But another thing as a child that I remember was that you stood in the welfare line somewhere on Michigan Avenue—I don't remember just exactly where—and they were passing out sweaters for children and we were fortunate enough to get me a grey sweater, and I can remember how proud I was of having that sweater and how warm I felt with that thing on.

Shoes, of course, were a problem and many times I remember I wore out the soles down to the pavement, so to speak, and you had to put cardboard in there. But then my father he got hold of some shoe forms--metal ones--and he would buy leather. He would cut out the sole--with nails and a hammer on these shoe forms --he would put new leather on my shoes and probably on my brothers' also....

I went to college, Wayne University, and because I was a champion runner—I happened to be the quarter mile champion. No, excuse me, this was in college. In high school I was west side champ in the city and so more or less recruited by Wayne—they had a pretty good track team them. And they had what they called the NYA, National Youth Administration. This was kind of a Depression department, you might say, and if you did some work for the university they would pay you enough so that you could pay your tuition and get through school that way.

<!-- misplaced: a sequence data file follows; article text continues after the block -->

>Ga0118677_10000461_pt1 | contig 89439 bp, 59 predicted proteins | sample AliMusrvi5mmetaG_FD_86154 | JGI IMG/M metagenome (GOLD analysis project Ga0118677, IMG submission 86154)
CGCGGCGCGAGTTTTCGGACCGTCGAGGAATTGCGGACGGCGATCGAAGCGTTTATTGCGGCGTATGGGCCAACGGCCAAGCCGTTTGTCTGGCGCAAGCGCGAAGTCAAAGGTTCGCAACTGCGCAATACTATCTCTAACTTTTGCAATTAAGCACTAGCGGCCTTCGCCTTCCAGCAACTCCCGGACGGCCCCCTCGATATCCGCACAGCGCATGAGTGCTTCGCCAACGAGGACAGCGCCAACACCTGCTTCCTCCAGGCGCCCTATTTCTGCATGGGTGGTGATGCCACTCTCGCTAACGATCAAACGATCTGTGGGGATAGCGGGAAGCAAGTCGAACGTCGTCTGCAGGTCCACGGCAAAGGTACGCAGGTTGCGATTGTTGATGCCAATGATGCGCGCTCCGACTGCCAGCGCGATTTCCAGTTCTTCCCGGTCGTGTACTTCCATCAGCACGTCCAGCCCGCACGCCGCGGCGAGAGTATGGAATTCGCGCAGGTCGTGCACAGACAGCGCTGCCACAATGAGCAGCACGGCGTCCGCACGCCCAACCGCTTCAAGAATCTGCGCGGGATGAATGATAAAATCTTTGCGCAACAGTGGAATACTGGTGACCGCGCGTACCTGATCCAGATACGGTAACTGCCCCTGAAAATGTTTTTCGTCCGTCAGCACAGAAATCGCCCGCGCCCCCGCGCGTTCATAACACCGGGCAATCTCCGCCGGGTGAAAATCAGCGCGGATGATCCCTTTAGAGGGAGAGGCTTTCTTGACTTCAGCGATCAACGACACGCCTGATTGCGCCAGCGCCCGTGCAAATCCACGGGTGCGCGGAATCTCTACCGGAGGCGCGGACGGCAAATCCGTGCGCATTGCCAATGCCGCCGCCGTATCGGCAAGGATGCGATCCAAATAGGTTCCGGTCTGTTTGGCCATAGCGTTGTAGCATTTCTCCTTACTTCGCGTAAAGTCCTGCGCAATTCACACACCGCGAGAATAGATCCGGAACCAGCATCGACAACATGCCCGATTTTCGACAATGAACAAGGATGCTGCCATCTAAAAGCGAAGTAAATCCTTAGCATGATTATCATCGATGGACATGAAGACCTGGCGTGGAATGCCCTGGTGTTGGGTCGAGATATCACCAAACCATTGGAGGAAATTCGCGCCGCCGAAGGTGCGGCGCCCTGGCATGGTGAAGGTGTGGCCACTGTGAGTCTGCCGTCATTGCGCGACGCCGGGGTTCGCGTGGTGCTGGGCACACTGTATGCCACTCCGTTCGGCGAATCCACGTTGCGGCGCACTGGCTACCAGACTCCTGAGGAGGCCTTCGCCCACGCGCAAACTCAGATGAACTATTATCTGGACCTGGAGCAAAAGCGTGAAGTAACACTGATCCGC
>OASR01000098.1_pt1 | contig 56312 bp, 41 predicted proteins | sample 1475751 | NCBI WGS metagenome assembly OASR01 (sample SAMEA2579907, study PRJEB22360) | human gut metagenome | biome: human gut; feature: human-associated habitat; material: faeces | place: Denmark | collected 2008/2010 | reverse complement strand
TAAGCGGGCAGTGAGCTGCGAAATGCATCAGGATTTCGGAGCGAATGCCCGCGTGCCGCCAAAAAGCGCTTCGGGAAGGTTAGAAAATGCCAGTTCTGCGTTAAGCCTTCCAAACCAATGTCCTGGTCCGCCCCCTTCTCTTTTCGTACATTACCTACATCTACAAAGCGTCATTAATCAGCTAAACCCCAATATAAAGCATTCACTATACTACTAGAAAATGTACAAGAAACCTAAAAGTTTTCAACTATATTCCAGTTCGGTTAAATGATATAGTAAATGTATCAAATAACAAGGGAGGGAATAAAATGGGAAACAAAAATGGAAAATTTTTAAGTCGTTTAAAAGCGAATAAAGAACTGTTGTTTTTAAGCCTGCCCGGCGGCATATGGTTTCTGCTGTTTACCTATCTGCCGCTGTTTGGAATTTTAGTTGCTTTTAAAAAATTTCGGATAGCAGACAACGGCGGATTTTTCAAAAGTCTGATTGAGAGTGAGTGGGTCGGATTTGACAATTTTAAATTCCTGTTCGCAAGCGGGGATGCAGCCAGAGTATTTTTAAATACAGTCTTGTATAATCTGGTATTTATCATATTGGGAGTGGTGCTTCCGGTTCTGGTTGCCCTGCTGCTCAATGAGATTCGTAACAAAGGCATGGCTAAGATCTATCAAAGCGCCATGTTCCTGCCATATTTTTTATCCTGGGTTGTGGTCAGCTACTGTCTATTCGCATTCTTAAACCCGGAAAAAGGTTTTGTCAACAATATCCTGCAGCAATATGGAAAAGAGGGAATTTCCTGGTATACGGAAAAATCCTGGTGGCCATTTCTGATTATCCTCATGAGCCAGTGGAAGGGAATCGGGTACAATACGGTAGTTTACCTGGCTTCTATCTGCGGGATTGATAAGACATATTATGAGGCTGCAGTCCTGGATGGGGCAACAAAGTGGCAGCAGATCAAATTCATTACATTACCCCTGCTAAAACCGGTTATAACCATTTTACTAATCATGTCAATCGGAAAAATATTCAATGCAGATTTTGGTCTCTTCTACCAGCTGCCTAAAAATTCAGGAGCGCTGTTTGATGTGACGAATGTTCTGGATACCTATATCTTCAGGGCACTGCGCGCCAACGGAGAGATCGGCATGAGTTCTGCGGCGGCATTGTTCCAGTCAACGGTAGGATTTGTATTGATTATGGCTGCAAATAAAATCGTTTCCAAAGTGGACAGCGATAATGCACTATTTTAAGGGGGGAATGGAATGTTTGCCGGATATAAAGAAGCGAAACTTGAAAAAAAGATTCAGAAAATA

So, being a champion runner I had no trouble getting on NYA and the coach then put me in the athletic office putting in figures for whatever was expenditures, maybe an hour's work a day or so. I pretty much got through college on my own. But that was when I became Michigan university champion in the 440, and I remember it was right here in East Lansing at Michigan State that they had the meet, and I think I have the photograph of me then and I do remember I was only 17 years old and they made a big point of it over the PA system.

Contact the Michigan Historical Museum.

Updated 08/18/2010